Our congratulations to Charlie on the success of Glasshouse, which was also shortlisted for this year’s Hugo AwardCharlie’s fourth consecutive shortlisting. The last writer to achieve that was a fellow by the name of Silverberg . . .

Terry Brooks UK Tour

Terry Brooks

Terry Brooks
(photo: Judine Brooks)

Internationally-bestselling author Terry Brooks is going to be touring the UK later this month to promote his new book The Elves of Cintra. Selecting places to do book signings is always a fraught process — especially for an author as popular as Terry with fans all around the country. Future tours will concentrate on areas that we haven’t covered this time, especially Scotland and the North of England. However, for this tour, we’ve come up with the following itinerary for Terry, and hope very much to see you at one of these signings.

Monday 17 September

1pm: Signing at Forbidden Planet, 179 Shaftesbury Avenue, London. For more information, call the store on 020 7420 3666 or visit

Wednesday 19 September

5.30pm: Signing at Waterstone’s Bluewater, Greenhithe, Kent. For more information, call the store on 01322 624831, email or visit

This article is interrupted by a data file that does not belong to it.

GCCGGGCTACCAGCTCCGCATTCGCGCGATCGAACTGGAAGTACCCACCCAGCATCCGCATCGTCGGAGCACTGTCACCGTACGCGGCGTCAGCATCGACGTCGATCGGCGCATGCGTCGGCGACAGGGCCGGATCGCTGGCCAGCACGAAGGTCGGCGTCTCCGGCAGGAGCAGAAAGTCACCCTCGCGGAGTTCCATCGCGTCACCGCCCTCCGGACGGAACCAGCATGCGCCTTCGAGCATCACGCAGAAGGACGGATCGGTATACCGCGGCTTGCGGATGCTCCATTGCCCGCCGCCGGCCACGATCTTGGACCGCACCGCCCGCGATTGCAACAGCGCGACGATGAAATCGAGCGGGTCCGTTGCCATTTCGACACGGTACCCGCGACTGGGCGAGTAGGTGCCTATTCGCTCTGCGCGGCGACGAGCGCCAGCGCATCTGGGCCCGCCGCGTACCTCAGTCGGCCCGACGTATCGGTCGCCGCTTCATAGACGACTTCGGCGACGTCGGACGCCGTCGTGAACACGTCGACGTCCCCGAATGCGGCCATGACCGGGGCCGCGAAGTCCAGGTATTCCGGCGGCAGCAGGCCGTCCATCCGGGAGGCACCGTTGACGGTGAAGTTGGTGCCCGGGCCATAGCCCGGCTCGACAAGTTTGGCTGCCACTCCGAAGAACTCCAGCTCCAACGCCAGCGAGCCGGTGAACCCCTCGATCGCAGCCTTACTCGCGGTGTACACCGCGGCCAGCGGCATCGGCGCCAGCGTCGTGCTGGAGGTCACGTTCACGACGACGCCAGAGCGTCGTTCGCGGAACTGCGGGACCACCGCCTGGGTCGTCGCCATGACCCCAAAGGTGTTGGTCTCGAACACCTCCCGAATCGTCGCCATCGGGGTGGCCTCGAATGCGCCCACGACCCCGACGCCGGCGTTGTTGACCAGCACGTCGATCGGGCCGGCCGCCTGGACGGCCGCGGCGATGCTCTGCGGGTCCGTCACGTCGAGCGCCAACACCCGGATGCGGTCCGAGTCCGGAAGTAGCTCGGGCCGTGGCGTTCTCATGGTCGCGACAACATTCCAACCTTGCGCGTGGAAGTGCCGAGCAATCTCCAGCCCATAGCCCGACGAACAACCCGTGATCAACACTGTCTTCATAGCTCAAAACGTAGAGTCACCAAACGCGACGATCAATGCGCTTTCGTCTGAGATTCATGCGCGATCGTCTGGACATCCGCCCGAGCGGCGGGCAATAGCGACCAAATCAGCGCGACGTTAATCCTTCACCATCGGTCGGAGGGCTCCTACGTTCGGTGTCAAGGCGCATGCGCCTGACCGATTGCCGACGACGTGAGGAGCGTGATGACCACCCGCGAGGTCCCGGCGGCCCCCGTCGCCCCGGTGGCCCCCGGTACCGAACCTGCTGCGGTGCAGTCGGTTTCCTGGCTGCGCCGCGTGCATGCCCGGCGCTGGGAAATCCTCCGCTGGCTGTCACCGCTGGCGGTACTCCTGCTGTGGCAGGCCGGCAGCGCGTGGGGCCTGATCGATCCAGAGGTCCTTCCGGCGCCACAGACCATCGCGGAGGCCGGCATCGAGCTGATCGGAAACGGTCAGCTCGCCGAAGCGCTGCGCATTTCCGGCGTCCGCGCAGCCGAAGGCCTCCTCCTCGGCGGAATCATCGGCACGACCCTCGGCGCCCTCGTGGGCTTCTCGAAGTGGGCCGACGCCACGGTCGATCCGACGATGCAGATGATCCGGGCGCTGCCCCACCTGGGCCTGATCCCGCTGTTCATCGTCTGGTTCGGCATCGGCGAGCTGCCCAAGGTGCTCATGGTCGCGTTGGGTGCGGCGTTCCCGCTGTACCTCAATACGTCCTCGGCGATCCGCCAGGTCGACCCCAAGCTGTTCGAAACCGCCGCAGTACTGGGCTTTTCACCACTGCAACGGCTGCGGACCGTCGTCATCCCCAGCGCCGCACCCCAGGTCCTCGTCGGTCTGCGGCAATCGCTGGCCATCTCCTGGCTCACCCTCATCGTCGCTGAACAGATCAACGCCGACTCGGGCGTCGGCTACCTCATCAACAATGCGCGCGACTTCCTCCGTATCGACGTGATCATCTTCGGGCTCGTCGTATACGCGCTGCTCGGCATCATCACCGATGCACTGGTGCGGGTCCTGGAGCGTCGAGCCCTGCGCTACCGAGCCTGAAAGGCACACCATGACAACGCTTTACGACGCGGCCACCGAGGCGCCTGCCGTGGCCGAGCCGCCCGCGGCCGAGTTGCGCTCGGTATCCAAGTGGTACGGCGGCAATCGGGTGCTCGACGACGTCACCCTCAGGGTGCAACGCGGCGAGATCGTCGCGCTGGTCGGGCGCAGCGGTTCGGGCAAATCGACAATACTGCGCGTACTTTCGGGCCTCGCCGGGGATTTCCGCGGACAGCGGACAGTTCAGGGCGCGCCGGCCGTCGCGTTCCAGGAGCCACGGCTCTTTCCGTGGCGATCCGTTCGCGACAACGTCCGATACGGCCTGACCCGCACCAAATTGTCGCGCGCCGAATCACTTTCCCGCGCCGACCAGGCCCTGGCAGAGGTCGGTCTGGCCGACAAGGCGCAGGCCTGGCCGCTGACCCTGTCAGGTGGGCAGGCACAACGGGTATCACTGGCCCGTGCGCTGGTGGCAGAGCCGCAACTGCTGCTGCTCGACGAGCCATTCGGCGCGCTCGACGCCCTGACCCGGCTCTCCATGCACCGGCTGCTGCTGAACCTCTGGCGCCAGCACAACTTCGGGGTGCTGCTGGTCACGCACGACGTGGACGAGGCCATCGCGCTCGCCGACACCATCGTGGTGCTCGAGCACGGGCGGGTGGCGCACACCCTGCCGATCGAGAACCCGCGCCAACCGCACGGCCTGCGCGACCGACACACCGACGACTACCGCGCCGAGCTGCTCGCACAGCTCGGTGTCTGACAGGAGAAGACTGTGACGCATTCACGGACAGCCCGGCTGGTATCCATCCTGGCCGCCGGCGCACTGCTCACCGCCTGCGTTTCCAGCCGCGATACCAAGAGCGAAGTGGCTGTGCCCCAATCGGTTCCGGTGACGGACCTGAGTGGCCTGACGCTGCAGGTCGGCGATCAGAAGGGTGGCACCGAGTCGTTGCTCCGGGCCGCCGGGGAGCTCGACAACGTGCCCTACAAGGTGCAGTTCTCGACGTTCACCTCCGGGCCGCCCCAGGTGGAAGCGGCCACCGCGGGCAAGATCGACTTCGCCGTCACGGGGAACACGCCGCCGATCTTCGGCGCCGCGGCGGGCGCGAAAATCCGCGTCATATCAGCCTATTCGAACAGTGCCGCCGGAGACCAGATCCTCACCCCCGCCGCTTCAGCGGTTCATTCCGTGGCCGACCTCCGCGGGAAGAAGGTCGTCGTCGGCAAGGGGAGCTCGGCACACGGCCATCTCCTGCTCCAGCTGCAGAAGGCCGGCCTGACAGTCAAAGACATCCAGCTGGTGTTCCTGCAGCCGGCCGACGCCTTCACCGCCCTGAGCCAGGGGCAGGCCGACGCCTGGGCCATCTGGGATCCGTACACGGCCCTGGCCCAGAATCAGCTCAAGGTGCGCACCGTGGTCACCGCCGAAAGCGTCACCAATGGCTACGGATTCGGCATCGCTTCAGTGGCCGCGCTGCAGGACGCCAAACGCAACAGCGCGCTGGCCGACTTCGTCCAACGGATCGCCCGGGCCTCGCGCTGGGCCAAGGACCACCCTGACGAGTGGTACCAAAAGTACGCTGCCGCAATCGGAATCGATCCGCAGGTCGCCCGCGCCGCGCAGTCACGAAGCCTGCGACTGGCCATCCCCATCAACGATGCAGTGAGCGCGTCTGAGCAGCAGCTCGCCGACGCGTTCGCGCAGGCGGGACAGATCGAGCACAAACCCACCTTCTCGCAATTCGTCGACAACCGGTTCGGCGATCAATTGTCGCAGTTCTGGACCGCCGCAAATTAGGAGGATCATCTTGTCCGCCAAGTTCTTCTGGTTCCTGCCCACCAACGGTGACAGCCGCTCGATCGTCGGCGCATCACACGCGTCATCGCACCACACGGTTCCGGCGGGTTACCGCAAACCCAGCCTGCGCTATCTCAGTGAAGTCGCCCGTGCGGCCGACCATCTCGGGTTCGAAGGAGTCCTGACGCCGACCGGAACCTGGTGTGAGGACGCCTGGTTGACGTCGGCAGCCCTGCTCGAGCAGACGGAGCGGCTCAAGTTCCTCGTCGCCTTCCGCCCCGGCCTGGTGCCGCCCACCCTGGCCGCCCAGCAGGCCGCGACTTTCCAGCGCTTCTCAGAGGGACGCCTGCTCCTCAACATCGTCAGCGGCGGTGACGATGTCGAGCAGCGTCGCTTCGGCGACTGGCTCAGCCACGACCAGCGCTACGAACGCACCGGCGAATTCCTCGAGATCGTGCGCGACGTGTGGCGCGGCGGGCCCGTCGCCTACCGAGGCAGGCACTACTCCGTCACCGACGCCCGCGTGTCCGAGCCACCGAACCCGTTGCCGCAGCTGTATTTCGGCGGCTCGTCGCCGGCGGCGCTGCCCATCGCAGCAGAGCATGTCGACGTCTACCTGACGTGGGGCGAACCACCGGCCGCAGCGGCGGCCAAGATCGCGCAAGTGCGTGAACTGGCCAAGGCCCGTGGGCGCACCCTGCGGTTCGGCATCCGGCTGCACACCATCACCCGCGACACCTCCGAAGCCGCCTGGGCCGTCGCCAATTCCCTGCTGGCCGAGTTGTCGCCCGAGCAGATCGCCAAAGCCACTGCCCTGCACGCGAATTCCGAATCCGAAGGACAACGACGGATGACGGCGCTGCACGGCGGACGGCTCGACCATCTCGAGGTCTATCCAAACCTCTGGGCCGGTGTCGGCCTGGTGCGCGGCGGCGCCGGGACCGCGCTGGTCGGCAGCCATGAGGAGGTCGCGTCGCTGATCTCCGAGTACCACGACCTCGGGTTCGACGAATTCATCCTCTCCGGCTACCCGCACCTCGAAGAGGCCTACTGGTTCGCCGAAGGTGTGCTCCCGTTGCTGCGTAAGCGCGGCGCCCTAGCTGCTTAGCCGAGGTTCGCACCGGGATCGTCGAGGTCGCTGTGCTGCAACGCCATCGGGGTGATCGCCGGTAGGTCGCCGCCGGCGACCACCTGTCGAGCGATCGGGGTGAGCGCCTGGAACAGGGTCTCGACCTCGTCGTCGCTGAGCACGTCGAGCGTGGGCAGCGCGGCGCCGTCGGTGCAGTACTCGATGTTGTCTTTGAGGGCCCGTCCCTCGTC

The Elves of Cintra by Terry Brooks

Thursday 20 September

12.30pm: Signing at Waterstone’s, Wesley Walk, Basingstoke. For more information, call the store on 01256 460646, email or visit

4.00pm: Signing at Waterstone’s, 17 Stanley Walk, Bracknell. For more information, call the store on 01344 488124, email or visit

Friday 21 September

12.30pm: Signing at Waterstone’s, 50-52 Smithford Way, Coventry. For more information, call the store on 02476 634224, email or visit

7pm onwards: Terry is one of the Guests of Honour at Fantasycon — see their website for details.

Saturday 22 September

10am onwards: Terry will be doing an interview and panel at Fantasycon — see their website for details.

4.00pm: Signing at Waterstone’s, 1-5 Bridlesmith Gate, Nottingham. For more information, call the store on 0115 948 4499, email or visit

Just another day at the office… IN HELL!

Lilith Saintcrow’s third novel in the Dante Valentine series is just out in the US. (It will be available in the UK from Orbit in November)

If you haven’t checked them out – you should – especially since we’re reissuing the first two books with brand new covers, along with #3! I’ve posted the covers below. There’s also a Dante Valentine desktop wallpaper at Lilith’s site (it’s especially appropriate if your boss is demonic)

The Devil’s Right Hand

The final two books will be out in November 07 and January 08.

Saint City Sinners

To Hell And Back

And even more exciting – for those who want a sneak peak — here is the first book in the Jill Kismet series Night Shift, due out July 2008.

Night Shift

SFX Reviews

Unmarked Graves by Shaun Hutson

The latest issue of SFX is just out, and there are a couple of reviews of Orbit titles.